On top of being allergic to things in their environment, many dogs who are constantly licking their front legs may also be allergic to ingredients in their foods.
Solution: A trip to your vet for evaluation can give your dog some much-needed relief and a rest from having to hear your dog going at his front legs and paws non-stop.
It might be that a pill or an injection is needed to relieve the irritation on their legs and in the grand scheme of things, that’s a minor price to pay to ensure your fur baby is happy and healthy.
You don’t want to let it go on too long though because their saliva isn’t the best thing to be constantly rubbing on those legs. Especially in lighter-colored breeds, this excessive licking can lead to unsightly rusty stains on their legs.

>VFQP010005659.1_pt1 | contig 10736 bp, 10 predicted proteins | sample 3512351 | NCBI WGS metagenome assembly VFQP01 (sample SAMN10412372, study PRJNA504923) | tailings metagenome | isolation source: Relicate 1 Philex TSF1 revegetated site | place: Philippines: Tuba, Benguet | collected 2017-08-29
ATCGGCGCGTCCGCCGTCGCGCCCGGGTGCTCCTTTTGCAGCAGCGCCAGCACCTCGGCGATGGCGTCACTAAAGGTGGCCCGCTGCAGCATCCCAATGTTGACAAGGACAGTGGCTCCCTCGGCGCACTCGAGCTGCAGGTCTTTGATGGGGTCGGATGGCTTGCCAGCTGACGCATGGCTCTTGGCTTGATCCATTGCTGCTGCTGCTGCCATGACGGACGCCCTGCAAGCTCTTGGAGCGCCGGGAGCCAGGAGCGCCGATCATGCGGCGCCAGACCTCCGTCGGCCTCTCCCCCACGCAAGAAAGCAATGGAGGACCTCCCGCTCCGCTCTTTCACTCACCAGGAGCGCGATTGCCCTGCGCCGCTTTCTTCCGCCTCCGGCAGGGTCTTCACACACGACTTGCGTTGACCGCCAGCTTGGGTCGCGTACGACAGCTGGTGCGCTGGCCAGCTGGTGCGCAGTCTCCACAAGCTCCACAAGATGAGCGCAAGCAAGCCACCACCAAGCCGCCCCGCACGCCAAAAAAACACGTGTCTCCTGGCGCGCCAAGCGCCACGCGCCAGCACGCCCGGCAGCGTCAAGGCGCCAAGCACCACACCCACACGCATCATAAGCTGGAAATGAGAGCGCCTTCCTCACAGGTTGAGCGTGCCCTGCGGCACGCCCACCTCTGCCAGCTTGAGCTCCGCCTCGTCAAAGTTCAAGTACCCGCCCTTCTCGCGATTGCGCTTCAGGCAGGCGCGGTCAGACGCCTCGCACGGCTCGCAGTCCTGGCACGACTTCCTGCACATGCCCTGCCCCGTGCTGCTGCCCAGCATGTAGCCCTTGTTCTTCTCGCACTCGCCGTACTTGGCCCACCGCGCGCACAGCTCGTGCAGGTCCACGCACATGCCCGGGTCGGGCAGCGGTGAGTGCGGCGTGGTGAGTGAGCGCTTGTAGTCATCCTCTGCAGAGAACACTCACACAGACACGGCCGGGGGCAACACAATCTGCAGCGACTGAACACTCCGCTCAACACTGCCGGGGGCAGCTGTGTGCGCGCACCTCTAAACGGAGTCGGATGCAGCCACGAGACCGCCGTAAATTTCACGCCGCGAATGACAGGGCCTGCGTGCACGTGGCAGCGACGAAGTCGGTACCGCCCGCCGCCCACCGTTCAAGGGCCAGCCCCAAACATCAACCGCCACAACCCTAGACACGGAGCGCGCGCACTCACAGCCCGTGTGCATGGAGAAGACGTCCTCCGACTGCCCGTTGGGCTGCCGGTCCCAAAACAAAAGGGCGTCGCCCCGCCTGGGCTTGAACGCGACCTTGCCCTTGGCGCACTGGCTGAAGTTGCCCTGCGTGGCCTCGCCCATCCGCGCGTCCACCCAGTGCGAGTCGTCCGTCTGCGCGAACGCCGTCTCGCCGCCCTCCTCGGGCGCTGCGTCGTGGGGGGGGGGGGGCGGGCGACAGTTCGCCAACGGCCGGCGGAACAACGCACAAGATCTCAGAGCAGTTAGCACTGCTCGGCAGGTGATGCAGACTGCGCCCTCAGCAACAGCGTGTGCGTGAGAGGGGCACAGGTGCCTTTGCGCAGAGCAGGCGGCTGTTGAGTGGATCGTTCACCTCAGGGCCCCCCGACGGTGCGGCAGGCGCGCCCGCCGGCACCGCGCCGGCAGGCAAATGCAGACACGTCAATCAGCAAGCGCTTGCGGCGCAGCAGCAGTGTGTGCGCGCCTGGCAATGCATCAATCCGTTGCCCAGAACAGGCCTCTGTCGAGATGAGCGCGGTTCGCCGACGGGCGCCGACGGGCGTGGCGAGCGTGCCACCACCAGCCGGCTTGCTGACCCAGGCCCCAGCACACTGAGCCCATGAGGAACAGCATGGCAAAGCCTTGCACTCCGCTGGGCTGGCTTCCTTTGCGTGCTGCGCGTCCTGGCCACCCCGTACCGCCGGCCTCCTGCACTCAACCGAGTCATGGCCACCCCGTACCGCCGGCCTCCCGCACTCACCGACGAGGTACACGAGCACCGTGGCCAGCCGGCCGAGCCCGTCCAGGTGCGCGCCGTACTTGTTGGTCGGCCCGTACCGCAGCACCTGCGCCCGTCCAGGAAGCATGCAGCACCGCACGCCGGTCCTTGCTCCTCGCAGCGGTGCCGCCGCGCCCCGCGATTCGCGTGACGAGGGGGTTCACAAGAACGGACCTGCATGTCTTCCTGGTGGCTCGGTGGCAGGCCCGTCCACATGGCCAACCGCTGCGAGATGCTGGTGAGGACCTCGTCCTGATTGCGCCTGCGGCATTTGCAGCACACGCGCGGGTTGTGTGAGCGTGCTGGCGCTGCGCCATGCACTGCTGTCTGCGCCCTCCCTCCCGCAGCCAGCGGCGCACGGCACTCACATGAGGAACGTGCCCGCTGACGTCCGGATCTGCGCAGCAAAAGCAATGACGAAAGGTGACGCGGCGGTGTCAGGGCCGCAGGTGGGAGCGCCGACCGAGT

In the worst-case scenario, some dogs may develop what's known as an "acral lick granuloma" which is quite frustrating to get under control.
2. The Pain Game
If you’ve ruled out allergies, there may be a more painful reason your pup can’t quit licking those paws. Try to take a peek at those legs and see if you can find what might be bothering them. It could be a simple fix like a broken nail, or they picked up something that got stuck in their skin on their latest walk. Check for swellings, bug bites, lumps and bumps, or foreign objects embedded.
If after examination your pup is still not giving up on licking and chewing those front legs, they may have a more severe condition.
In dogs, pain in other parts of the body can manifest in the feet or legs, causing the dog to try and lick the nerve endings that are sparking to try and ease the pain. If this is the case, making a trip to your vet is a wise move.